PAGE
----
Q: Did you adopt any of her methods?
A: I always dressed professionally, but I didn’t feel the need to do it at the level she did. And, she had a little harsher approach than I, so if anything, I think we learned from each other. She softened sometimes after we discussed something.
Q: Your leadership style isn’t so much hierarchical as collaborative. I’ve noticed when you’re talking about situations, you’ll refer to other people feeling comfortable or finding the style that works for them. You’re not trying to impose a grid over the relationship.
A: I would much rather pull in the folks to be involved in whatever the project is, and get buy-in so everybody wants to be part of it. They won’t be as enthusiastic if you force it.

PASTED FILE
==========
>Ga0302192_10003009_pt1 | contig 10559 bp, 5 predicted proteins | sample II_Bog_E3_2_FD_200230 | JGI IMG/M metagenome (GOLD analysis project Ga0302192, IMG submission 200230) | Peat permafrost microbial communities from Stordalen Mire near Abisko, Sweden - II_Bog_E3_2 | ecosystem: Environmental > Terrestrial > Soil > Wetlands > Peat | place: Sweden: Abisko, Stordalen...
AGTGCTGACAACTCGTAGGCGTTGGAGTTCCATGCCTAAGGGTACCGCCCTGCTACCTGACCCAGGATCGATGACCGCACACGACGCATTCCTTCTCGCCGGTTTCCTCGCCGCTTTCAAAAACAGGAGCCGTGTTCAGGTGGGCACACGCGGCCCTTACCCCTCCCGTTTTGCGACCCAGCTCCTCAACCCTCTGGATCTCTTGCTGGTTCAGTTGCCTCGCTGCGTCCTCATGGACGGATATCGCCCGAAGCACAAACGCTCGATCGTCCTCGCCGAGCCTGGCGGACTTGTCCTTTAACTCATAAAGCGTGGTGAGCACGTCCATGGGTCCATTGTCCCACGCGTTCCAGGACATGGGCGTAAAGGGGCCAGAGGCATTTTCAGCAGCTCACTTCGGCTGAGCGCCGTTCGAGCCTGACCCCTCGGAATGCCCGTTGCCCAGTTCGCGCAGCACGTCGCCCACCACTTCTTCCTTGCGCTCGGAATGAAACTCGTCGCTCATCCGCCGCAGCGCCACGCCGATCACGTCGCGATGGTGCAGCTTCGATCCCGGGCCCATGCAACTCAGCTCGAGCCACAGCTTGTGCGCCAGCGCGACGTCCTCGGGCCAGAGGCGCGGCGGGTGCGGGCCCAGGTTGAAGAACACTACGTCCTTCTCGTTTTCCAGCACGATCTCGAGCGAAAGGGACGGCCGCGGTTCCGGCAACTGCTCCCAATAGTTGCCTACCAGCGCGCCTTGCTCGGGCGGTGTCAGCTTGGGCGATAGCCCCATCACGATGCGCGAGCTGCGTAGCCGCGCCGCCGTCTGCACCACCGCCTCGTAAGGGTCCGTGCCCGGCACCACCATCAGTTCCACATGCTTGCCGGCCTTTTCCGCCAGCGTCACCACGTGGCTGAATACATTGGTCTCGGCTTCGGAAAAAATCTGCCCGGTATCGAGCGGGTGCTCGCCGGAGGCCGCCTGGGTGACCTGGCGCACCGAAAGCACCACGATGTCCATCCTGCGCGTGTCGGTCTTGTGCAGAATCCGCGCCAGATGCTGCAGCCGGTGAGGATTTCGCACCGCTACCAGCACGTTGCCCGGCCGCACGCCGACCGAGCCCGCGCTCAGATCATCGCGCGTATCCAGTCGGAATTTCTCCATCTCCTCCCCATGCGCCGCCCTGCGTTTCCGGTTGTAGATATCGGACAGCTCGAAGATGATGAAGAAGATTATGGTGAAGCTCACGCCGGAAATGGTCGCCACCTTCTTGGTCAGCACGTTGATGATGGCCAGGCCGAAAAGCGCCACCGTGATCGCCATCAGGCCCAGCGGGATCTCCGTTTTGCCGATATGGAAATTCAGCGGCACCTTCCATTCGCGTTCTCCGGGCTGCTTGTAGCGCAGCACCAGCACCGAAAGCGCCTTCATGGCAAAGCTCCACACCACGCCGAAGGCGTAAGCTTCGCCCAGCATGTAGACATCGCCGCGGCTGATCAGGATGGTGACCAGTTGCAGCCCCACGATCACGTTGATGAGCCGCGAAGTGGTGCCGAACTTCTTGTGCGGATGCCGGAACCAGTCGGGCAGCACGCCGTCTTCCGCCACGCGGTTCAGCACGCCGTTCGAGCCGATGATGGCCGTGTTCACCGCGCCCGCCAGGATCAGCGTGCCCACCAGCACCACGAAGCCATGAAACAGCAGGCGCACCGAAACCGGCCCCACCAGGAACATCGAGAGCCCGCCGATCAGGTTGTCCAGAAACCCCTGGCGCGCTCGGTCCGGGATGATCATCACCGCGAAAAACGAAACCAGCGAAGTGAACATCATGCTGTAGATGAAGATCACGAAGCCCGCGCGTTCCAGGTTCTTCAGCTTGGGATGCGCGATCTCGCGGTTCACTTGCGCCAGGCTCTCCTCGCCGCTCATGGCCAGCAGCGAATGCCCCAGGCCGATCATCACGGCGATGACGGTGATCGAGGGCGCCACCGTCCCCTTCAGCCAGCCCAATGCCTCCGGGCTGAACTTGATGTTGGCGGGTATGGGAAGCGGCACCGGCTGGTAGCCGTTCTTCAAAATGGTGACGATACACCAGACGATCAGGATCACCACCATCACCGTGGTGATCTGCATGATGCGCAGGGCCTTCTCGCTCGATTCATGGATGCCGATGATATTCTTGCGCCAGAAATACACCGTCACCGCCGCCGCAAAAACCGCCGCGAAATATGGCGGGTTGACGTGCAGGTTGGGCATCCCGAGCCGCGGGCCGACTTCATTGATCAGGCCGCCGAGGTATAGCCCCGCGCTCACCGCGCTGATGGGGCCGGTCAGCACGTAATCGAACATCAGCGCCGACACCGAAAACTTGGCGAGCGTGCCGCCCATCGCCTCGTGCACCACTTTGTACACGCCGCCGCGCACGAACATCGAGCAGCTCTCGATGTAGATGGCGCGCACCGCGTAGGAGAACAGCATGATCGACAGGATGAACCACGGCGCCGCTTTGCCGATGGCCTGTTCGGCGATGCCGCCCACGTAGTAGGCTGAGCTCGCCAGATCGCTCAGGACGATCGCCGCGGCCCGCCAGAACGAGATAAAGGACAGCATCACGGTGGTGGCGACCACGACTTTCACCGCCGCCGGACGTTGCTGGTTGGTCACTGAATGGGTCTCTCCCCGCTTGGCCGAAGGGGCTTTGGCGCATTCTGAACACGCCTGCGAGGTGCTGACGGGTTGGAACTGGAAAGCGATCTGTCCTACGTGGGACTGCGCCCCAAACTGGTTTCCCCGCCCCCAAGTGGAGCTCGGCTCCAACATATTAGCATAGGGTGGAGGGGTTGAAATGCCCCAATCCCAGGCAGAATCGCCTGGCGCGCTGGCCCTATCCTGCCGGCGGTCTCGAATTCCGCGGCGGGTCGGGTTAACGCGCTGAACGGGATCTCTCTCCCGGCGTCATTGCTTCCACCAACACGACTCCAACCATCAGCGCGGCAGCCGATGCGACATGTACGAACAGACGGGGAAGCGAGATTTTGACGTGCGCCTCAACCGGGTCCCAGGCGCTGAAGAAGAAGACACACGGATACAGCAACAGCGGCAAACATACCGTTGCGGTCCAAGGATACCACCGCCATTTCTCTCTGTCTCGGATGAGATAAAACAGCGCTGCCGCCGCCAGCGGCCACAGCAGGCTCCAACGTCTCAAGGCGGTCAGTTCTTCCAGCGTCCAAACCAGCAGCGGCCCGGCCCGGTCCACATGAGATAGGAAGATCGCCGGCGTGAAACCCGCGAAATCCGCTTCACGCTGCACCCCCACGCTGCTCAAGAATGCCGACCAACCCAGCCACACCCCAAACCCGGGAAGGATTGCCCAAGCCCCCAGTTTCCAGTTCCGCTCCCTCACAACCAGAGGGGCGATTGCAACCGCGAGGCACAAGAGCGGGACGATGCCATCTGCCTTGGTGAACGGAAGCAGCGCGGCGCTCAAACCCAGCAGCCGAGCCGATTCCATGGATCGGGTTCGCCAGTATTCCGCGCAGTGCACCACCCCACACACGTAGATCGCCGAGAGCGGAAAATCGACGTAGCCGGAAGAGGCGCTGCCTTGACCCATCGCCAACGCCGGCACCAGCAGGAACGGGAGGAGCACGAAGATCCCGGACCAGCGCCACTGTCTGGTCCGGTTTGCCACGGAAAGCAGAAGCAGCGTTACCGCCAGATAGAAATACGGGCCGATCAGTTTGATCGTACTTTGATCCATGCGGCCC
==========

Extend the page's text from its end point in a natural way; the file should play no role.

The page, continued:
Q: Have you encountered people who don’t respect leadership that isn’t authoritarian? Do they mistake your style for you not being in charge?
A: I think you just have to get to know the person. It’s working with them enough for them to see yes, you do have the skills until they see it for themselves. If they think only a man can do it, they’re not going to change their mind until they see it.
Q: Does this boil down to just not letting things bother you? Having confidence?
A: Yes, you can’t convince them. You have to let them see how capable you are.
Q: With the #MeToo movement, do you see situations in your career differently?